There’s something else called quasi-magical thinking, which was a term coined many years later by Eldar Shafir and Amos Tversky. Shafir is a young psychologist at Princeton who teamed up with the old psychologist Tversky and wrote this paper. What it refers to is — people get the impression that they can control randomness. Maybe the pigeons were thinking that, maybe not, we don’t know; Shafir and Tversky report experiments with people, not pigeons. Quasi-magical thinking is an illusion that they documented that occurs regularly in people, which they might deny if asked about, but there’s an illusion that I can control randomness through my willpower. I won’t talk about their experiments, but I just want to mention one by a Harvard psychologist Ellen Langer. I mentioned this before — I think I mentioned it before — if you say, I’m going to ask you to bet on a coin toss. There are two different ways of doing it. One is to say, how much will you bet and then I toss the coin. The other way is, I toss the coin first and I can conceal the outcome and then I ask, how much would you like to bet?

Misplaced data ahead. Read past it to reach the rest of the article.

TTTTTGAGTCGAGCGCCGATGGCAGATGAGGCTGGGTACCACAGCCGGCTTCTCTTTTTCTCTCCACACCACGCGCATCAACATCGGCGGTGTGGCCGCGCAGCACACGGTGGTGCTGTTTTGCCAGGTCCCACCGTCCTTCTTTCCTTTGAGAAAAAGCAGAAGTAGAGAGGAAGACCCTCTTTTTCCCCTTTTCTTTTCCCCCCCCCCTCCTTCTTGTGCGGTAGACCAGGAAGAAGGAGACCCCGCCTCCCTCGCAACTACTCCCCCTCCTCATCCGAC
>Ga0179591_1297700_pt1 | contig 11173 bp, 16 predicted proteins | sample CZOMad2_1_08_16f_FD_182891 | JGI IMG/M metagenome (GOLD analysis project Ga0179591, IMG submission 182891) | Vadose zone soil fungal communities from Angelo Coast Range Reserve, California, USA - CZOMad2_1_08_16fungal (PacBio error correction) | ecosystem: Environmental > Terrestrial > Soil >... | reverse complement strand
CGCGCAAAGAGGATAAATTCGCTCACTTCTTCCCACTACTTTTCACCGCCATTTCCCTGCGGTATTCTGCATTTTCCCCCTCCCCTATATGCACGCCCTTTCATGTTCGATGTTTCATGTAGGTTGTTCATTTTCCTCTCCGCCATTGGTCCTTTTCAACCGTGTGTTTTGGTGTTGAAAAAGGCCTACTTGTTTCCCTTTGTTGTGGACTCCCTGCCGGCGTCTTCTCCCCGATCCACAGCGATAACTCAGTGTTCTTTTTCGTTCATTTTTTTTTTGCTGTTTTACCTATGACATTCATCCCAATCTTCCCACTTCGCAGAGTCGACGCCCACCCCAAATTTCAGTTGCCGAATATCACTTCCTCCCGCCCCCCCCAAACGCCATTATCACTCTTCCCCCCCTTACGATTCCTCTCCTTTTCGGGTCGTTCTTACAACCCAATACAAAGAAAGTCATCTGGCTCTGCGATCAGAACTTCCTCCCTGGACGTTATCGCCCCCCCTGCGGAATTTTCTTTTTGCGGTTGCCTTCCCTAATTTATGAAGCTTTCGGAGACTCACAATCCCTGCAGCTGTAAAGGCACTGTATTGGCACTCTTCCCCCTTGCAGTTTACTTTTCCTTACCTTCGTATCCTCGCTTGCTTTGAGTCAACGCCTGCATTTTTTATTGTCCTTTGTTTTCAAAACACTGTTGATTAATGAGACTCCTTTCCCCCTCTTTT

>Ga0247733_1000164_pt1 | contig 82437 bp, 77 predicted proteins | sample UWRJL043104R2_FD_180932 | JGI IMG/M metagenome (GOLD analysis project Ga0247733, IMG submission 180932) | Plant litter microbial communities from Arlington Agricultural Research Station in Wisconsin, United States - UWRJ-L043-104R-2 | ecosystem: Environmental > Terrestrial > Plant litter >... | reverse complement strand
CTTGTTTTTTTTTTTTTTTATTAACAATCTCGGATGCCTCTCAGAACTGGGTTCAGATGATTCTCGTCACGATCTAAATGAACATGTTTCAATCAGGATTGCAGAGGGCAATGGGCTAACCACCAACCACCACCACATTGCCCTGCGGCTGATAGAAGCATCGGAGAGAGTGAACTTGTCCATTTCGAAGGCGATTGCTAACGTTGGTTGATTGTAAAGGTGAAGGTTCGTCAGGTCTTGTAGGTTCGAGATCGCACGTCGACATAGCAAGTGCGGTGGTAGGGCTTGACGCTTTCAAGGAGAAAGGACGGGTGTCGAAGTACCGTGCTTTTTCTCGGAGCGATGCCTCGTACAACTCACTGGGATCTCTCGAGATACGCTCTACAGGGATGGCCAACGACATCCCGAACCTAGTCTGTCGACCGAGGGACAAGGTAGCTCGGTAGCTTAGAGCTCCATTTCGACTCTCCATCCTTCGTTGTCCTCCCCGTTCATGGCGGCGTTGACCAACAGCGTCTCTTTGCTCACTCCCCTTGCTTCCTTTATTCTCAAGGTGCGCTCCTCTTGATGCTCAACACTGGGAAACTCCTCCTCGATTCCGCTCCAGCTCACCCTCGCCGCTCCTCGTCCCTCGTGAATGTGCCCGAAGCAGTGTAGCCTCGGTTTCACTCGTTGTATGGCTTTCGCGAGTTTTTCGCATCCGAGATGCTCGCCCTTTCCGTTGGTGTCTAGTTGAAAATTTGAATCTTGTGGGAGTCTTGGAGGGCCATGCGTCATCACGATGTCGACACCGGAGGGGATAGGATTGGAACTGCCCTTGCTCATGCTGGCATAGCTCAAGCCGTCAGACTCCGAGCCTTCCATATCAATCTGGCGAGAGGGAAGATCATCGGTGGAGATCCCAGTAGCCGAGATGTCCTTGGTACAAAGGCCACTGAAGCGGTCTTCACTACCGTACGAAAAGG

Langer found that people want to bet more if the coin hasn’t been tossed yet. Why would that be — why would you care? It’s still the same experiment. It appears that people, at some level, think that they can exert willpower over it and control it. This gives rise again to overconfidence among investors.

It’s also — another example, which is relevant, I don’t know if any of you voted yesterday. Why do people vote? Because an economic theory would say that nobody ever votes. If we’re all — conventional economic theory says, we’re all relentlessly selfish and calculating. Isn’t that what you’ve learned in economics? Well, maybe you didn’t necessarily but that is economical theory. If you’re relentlessly selfish and calculating you would say, the chances that I decide the election are zero, so I’m just not going to bother. The question is — you must have thought that, right? You know that you’re not going to decide the election, so what does it matter? If you can introspect and ask, why is it that I vote? I think that at least for many of us, there is a sort of logical conundrum we go through and that is, if good people don’t vote then we’ll be in a bad world; so I have to vote to prove that good people vote, then maybe it will happen. If I’m a good person, then other people will be good persons. This is magical thinking and it affects people because it gives them a sense of confidence and power over events that are thought to be random or uncontrollable. It can also be something that can be exploited by some not so nice people.